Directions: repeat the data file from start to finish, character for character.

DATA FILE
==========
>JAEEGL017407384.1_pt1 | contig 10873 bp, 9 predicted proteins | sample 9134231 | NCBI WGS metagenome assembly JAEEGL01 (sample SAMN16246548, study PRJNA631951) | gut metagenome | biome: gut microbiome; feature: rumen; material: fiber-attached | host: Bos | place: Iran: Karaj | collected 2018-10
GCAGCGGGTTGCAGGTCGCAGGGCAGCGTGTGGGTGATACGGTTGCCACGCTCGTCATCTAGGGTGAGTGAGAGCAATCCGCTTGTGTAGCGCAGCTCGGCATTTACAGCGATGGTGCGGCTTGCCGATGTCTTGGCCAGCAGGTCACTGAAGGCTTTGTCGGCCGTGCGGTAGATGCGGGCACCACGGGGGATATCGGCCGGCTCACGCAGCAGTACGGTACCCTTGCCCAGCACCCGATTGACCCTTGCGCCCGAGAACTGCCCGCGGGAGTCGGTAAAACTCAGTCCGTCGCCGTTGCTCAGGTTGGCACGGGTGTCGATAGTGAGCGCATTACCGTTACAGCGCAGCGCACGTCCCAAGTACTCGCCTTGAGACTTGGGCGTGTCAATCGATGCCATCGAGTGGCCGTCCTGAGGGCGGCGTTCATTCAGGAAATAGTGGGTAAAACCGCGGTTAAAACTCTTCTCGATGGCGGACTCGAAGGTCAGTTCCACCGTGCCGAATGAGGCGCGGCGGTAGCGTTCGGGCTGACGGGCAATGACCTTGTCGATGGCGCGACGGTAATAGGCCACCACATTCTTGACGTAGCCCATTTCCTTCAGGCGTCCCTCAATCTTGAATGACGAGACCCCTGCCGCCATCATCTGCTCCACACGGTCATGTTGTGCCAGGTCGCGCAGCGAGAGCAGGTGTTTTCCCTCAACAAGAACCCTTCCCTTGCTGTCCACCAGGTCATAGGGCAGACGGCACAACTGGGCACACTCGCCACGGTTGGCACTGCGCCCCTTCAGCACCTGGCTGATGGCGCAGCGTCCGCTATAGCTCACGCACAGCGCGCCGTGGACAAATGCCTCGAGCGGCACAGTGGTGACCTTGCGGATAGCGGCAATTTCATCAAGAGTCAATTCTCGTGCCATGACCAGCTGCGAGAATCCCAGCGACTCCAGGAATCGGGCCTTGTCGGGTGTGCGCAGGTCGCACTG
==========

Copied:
>JAEEGL017407384.1_pt1 | contig 10873 bp, 9 predicted proteins | sample 9134231 | NCBI WGS metagenome assembly JAEEGL01 (sample SAMN16246548, study PRJNA631951) | gut metagenome | biome: gut microbiome; feature: rumen; material: fiber-attached | host: Bos | place: Iran: Karaj | collected 2018-10
GCAGCGGGTTGCAGGTCGCAGGGCAGCGTGTGGGTGATACGGTTGCCACGCTCGTCATCTAGGGTGAGTGAGAGCAATCCGCTTGTGTAGCGCAGCTCGGCATTTACAGCGATGGTGCGGCTTGCCGATGTCTTGGCCAGCAGGTCACTGAAGGCTTTGTCGGCCGTGCGGTAGATGCGGGCACCACGGGGGATATCGGCCGGCTCACGCAGCAGTACGGTACCCTTGCCCAGCACCCGATTGACCCTTGCGCCCGAGAACTGCCCGCGGGAGTCGGTAAAACTCAGTCCGTCGCCGTTGCTCAGGTTGGCACGGGTGTCGATAGTGAGCGCATTACCGTTACAGCGCAGCGCACGTCCCAAGTACTCGCCTTGAGACTTGGGCGTGTCAATCGATGCCATCGAGTGGCCGTCCTGAGGGCGGCGTTCATTCAGGAAATAGTGGGTAAAACCGCGGTTAAAACTCTTCTCGATGGCGGACTCGAAGGTCAGTTCCACCGTGCCGAATGAGGCGCGGCGGTAGCGTTCGGGCTGACGGGCAATGACCTTGTCGATGGCGCGACGGTAATAGGCCACCACATTCTTGACGTAGCCCATTTCCTTCAGGCGTCCCTCAATCTTGAATGACGAGACCCCTGCCGCCATCATCTGCTCCACACGGTCATGTTGTGCCAGGTCGCGCAGCGAGAGCAGGTGTTTTCCCTCAACAAGAACCCTTCCCTTGCTGTCCACCAGGTCATAGGGCAGACGGCACAACTGGGCACACTCGCCACGGTTGGCACTGCGCCCCTTCAGCACCTGGCTGATGGCGCAGCGTCCGCTATAGCTCACGCACAGCGCGCCGTGGACAAATGCCTCGAGCGGCACAGTGGTGACCTTGCGGATAGCGGCAATTTCATCAAGAGTCAATTCTCGTGCCATGACCAGCTGCGAGAATCCCAGCGACTCCAGGAATCGGGCCTTGTCGGGTGTGCGCAGGTCGCACTG